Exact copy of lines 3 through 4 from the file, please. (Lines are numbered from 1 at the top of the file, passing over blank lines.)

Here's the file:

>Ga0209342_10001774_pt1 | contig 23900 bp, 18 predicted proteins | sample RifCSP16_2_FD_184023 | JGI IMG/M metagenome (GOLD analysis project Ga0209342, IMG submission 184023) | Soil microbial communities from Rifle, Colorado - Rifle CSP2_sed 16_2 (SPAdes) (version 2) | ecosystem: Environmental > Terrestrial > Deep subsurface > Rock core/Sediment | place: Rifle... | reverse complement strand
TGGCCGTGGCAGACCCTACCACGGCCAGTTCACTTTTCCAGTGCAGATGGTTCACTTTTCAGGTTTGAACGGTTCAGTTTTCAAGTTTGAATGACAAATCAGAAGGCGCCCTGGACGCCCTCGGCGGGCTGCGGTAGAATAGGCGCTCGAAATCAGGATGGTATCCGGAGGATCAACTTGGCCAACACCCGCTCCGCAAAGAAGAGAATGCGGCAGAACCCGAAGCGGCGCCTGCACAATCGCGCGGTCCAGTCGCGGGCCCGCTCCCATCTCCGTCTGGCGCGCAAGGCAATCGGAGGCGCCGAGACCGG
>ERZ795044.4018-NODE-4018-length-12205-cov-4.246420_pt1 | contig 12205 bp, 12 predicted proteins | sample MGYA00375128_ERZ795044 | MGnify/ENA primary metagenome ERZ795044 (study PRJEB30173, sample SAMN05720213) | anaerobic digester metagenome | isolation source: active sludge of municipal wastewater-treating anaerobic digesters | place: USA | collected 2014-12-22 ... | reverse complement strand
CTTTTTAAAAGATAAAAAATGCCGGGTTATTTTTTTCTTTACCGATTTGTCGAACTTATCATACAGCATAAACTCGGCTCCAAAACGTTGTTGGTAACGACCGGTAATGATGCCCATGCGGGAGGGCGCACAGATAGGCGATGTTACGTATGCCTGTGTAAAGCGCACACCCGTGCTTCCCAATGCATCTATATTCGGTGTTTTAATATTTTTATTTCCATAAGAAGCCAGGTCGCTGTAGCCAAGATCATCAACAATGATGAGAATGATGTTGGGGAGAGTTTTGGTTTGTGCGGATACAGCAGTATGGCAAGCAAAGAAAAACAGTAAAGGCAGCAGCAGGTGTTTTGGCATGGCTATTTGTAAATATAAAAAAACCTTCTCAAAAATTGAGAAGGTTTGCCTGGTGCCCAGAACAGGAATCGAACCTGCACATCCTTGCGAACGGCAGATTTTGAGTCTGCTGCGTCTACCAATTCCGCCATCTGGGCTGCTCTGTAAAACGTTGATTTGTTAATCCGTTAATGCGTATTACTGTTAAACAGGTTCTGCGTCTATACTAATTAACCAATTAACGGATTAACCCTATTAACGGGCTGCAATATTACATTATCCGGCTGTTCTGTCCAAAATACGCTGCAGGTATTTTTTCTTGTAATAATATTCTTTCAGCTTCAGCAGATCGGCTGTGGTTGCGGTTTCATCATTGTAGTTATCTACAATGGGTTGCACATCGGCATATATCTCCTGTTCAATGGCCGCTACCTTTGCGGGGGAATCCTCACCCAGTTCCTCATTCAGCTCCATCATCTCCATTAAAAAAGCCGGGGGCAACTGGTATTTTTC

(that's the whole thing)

>ERZ795044.4018-NODE-4018-length-12205-cov-4.246420_pt1 | contig 12205 bp, 12 predicted proteins | sample MGYA00375128_ERZ795044 | MGnify/ENA primary metagenome ERZ795044 (study PRJEB30173, sample SAMN05720213) | anaerobic digester metagenome | isolation source: active sludge of municipal wastewater-treating anaerobic digesters | place: USA | collected 2014-12-22 ... | reverse complement strand
CTTTTTAAAAGATAAAAAATGCCGGGTTATTTTTTTCTTTACCGATTTGTCGAACTTATCATACAGCATAAACTCGGCTCCAAAACGTTGTTGGTAACGACCGGTAATGATGCCCATGCGGGAGGGCGCACAGATAGGCGATGTTACGTATGCCTGTGTAAAGCGCACACCCGTGCTTCCCAATGCATCTATATTCGGTGTTTTAATATTTTTATTTCCATAAGAAGCCAGGTCGCTGTAGCCAAGATCATCAACAATGATGAGAATGATGTTGGGGAGAGTTTTGGTTTGTGCGGATACAGCAGTATGGCAAGCAAAGAAAAACAGTAAAGGCAGCAGCAGGTGTTTTGGCATGGCTATTTGTAAATATAAAAAAACCTTCTCAAAAATTGAGAAGGTTTGCCTGGTGCCCAGAACAGGAATCGAACCTGCACATCCTTGCGAACGGCAGATTTTGAGTCTGCTGCGTCTACCAATTCCGCCATCTGGGCTGCTCTGTAAAACGTTGATTTGTTAATCCGTTAATGCGTATTACTGTTAAACAGGTTCTGCGTCTATACTAATTAACCAATTAACGGATTAACCCTATTAACGGGCTGCAATATTACATTATCCGGCTGTTCTGTCCAAAATACGCTGCAGGTATTTTTTCTTGTAATAATATTCTTTCAGCTTCAGCAGATCGGCTGTGGTTGCGGTTTCATCATTGTAGTTATCTACAATGGGTTGCACATCGGCATATATCTCCTGTTCAATGGCCGCTACCTTTGCGGGGGAATCCTCACCCAGTTCCTCATTCAGCTCCATCATCTCCATTAAAAAAGCCGGGGGCAACTGGTATTTTTC